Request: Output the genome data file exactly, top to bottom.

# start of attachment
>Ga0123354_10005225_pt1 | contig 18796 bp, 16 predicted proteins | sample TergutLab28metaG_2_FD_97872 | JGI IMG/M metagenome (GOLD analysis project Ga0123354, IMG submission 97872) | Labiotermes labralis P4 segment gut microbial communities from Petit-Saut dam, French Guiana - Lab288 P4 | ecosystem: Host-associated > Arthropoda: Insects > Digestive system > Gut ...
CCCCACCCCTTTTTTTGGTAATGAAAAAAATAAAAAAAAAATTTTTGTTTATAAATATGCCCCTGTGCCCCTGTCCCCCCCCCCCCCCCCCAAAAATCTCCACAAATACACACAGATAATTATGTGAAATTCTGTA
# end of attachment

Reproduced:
>Ga0123354_10005225_pt1 | contig 18796 bp, 16 predicted proteins | sample TergutLab28metaG_2_FD_97872 | JGI IMG/M metagenome (GOLD analysis project Ga0123354, IMG submission 97872) | Labiotermes labralis P4 segment gut microbial communities from Petit-Saut dam, French Guiana - Lab288 P4 | ecosystem: Host-associated > Arthropoda: Insects > Digestive system > Gut ...
CCCCACCCCTTTTTTTGGTAATGAAAAAAATAAAAAAAAAATTTTTGTTTATAAATATGCCCCTGTGCCCCTGTCCCCCCCCCCCCCCCCCAAAAATCTCCACAAATACACACAGATAATTATGTGAAATTCTGTA